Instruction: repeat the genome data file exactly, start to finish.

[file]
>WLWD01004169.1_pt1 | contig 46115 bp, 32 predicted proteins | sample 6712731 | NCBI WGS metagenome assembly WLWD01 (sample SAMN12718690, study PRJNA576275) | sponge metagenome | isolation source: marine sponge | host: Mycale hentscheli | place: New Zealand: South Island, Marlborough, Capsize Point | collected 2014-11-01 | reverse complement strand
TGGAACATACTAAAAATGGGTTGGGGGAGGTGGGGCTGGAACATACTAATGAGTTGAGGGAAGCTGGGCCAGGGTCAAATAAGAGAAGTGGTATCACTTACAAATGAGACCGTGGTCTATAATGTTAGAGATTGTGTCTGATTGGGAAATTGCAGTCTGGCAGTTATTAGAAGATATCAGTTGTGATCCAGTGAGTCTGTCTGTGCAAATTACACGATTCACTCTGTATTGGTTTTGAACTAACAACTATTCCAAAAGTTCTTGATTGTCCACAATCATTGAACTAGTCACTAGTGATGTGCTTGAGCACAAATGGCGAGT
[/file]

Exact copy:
>WLWD01004169.1_pt1 | contig 46115 bp, 32 predicted proteins | sample 6712731 | NCBI WGS metagenome assembly WLWD01 (sample SAMN12718690, study PRJNA576275) | sponge metagenome | isolation source: marine sponge | host: Mycale hentscheli | place: New Zealand: South Island, Marlborough, Capsize Point | collected 2014-11-01 | reverse complement strand
TGGAACATACTAAAAATGGGTTGGGGGAGGTGGGGCTGGAACATACTAATGAGTTGAGGGAAGCTGGGCCAGGGTCAAATAAGAGAAGTGGTATCACTTACAAATGAGACCGTGGTCTATAATGTTAGAGATTGTGTCTGATTGGGAAATTGCAGTCTGGCAGTTATTAGAAGATATCAGTTGTGATCCAGTGAGTCTGTCTGTGCAAATTACACGATTCACTCTGTATTGGTTTTGAACTAACAACTATTCCAAAAGTTCTTGATTGTCCACAATCATTGAACTAGTCACTAGTGATGTGCTTGAGCACAAATGGCGAGT